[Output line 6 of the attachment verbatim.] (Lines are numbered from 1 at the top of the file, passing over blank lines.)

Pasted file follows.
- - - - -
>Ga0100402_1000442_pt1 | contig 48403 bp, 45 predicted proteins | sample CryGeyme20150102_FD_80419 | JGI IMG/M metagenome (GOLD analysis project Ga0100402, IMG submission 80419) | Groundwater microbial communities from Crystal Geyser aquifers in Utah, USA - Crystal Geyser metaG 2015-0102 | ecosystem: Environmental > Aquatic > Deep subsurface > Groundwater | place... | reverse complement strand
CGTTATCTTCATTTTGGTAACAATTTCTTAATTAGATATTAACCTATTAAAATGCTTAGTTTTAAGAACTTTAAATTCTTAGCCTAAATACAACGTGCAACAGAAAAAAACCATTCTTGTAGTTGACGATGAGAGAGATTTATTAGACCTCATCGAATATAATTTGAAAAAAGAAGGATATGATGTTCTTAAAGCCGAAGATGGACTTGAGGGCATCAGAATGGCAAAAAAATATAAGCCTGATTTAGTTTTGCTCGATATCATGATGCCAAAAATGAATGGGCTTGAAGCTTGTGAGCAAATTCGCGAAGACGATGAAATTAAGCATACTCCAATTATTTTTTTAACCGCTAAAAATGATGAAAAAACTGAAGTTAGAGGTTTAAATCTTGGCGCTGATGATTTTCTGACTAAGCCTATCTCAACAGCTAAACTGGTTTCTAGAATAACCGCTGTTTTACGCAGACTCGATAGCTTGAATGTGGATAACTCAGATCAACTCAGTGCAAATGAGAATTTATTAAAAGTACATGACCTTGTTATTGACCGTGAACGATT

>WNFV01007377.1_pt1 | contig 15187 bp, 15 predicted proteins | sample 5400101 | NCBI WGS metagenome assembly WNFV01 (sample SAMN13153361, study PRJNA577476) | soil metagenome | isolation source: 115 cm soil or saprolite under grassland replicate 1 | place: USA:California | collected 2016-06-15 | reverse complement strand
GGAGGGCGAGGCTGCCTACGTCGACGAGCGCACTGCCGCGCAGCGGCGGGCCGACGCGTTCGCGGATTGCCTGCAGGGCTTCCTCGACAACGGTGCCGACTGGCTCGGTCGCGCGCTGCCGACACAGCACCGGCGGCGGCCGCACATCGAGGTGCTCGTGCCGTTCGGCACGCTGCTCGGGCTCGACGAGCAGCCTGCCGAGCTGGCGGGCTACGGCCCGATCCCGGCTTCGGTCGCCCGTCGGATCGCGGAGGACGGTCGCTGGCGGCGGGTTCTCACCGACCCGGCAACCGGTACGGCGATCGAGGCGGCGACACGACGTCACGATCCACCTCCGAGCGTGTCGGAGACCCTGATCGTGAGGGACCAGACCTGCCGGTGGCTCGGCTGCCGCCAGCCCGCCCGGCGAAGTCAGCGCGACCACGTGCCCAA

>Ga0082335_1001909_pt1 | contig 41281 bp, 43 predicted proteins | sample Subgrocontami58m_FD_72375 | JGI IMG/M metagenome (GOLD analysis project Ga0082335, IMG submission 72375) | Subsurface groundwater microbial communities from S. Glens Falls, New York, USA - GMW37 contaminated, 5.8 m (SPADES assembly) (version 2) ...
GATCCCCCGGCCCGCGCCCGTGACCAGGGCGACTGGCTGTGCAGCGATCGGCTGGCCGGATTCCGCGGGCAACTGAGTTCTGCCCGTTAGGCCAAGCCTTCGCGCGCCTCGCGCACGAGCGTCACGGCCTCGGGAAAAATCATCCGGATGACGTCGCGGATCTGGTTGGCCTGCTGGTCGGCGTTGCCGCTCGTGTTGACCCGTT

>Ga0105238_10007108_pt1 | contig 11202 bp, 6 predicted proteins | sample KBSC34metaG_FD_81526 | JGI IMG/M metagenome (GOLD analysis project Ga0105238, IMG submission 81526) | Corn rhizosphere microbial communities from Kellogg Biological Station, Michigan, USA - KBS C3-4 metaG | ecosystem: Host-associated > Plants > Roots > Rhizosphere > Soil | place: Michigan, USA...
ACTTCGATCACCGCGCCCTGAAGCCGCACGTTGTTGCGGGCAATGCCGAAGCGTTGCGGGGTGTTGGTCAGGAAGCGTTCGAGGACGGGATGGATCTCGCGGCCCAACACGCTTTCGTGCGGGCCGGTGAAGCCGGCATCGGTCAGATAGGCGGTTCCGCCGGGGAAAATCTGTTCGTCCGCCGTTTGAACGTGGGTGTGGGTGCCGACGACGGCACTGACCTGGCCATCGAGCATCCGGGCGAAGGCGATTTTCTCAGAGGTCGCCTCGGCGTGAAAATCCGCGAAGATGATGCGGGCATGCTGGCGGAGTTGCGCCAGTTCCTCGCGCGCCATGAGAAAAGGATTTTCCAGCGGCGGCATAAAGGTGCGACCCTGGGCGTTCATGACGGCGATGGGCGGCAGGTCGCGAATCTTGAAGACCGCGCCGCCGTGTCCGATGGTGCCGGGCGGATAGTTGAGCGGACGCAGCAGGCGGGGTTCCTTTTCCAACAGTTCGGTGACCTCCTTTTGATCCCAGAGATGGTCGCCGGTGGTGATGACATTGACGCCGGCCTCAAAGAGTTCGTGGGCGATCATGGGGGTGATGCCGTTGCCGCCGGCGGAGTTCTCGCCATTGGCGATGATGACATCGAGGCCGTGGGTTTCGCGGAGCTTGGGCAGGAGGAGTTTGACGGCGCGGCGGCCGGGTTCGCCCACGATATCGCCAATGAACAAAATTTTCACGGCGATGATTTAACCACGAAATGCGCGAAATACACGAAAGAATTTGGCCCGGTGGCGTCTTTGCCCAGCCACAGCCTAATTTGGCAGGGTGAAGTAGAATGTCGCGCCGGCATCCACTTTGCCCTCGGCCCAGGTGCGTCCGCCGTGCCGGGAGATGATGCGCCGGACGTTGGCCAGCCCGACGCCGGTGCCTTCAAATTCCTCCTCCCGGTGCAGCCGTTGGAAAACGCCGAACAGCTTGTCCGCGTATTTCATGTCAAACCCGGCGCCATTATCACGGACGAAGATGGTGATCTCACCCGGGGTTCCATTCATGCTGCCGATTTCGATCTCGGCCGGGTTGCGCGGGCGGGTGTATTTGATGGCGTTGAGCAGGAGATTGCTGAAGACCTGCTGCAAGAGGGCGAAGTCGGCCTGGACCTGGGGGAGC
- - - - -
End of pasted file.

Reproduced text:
GATCCCCCGGCCCGCGCCCGTGACCAGGGCGACTGGCTGTGCAGCGATCGGCTGGCCGGATTCCGCGGGCAACTGAGTTCTGCCCGTTAGGCCAAGCCTTCGCGCGCCTCGCGCACGAGCGTCACGGCCTCGGGAAAAATCATCCGGATGACGTCGCGGATCTGGTTGGCCTGCTGGTCGGCGTTGCCGCTCGTGTTGACCCGTT